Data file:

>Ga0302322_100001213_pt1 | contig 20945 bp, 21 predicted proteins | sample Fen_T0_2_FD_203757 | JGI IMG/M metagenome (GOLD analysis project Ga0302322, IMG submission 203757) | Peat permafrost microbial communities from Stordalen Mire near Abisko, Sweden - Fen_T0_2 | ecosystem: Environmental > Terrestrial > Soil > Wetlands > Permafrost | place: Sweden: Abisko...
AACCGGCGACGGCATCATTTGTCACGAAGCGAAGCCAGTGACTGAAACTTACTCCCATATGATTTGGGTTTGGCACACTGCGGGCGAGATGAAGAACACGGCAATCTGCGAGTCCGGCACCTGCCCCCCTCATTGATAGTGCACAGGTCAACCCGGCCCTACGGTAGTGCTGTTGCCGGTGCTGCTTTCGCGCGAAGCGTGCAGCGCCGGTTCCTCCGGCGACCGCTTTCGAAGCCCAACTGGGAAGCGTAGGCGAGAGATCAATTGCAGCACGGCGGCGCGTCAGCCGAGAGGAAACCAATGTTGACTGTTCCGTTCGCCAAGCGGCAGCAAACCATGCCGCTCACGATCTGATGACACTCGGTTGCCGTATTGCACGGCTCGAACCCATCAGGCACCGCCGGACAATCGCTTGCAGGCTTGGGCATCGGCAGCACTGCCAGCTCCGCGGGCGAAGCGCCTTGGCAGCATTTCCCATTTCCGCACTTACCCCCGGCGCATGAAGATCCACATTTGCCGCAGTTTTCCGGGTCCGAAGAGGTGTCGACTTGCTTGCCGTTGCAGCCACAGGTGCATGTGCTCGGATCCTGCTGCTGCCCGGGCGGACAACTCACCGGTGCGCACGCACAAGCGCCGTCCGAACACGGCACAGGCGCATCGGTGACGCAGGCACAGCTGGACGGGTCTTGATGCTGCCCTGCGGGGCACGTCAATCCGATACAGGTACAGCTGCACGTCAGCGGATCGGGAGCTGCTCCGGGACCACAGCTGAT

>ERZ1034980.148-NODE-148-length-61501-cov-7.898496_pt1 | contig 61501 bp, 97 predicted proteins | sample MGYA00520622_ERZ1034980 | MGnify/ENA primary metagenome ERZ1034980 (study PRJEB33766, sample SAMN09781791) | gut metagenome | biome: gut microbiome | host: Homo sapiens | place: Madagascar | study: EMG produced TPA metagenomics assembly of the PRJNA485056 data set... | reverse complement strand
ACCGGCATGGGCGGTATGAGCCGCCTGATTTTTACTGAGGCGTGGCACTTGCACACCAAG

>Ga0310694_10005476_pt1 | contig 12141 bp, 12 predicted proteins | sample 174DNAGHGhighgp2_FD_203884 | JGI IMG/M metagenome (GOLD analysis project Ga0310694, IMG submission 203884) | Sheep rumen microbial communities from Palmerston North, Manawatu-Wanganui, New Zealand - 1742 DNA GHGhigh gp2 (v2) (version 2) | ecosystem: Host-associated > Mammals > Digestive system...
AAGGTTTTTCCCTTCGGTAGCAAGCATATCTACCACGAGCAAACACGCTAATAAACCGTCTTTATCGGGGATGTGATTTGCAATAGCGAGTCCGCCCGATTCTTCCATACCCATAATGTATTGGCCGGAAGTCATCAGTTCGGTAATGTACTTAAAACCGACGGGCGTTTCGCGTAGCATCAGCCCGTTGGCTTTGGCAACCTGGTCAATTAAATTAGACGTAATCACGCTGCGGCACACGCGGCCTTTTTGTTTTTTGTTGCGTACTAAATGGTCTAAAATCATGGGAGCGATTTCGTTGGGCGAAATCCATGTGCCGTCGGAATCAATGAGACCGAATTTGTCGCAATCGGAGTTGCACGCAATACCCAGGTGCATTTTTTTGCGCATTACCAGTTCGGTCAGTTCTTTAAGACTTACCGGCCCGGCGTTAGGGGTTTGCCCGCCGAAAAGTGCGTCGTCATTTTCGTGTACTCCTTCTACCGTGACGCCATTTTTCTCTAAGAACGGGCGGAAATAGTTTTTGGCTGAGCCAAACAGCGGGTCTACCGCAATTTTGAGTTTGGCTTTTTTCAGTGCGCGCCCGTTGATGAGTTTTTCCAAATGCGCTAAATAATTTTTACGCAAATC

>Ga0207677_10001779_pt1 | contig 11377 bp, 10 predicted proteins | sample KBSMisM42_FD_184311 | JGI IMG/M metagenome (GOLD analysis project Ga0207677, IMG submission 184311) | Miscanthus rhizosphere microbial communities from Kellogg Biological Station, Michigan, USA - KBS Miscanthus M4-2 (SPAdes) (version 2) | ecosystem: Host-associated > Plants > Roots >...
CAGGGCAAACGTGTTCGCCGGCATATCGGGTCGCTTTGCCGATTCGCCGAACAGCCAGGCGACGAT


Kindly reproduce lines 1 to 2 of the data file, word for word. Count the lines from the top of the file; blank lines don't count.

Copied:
>Ga0302322_100001213_pt1 | contig 20945 bp, 21 predicted proteins | sample Fen_T0_2_FD_203757 | JGI IMG/M metagenome (GOLD analysis project Ga0302322, IMG submission 203757) | Peat permafrost microbial communities from Stordalen Mire near Abisko, Sweden - Fen_T0_2 | ecosystem: Environmental > Terrestrial > Soil > Wetlands > Permafrost | place: Sweden: Abisko...
AACCGGCGACGGCATCATTTGTCACGAAGCGAAGCCAGTGACTGAAACTTACTCCCATATGATTTGGGTTTGGCACACTGCGGGCGAGATGAAGAACACGGCAATCTGCGAGTCCGGCACCTGCCCCCCTCATTGATAGTGCACAGGTCAACCCGGCCCTACGGTAGTGCTGTTGCCGGTGCTGCTTTCGCGCGAAGCGTGCAGCGCCGGTTCCTCCGGCGACCGCTTTCGAAGCCCAACTGGGAAGCGTAGGCGAGAGATCAATTGCAGCACGGCGGCGCGTCAGCCGAGAGGAAACCAATGTTGACTGTTCCGTTCGCCAAGCGGCAGCAAACCATGCCGCTCACGATCTGATGACACTCGGTTGCCGTATTGCACGGCTCGAACCCATCAGGCACCGCCGGACAATCGCTTGCAGGCTTGGGCATCGGCAGCACTGCCAGCTCCGCGGGCGAAGCGCCTTGGCAGCATTTCCCATTTCCGCACTTACCCCCGGCGCATGAAGATCCACATTTGCCGCAGTTTTCCGGGTCCGAAGAGGTGTCGACTTGCTTGCCGTTGCAGCCACAGGTGCATGTGCTCGGATCCTGCTGCTGCCCGGGCGGACAACTCACCGGTGCGCACGCACAAGCGCCGTCCGAACACGGCACAGGCGCATCGGTGACGCAGGCACAGCTGGACGGGTCTTGATGCTGCCCTGCGGGGCACGTCAATCCGATACAGGTACAGCTGCACGTCAGCGGATCGGGAGCTGCTCCGGGACCACAGCTGAT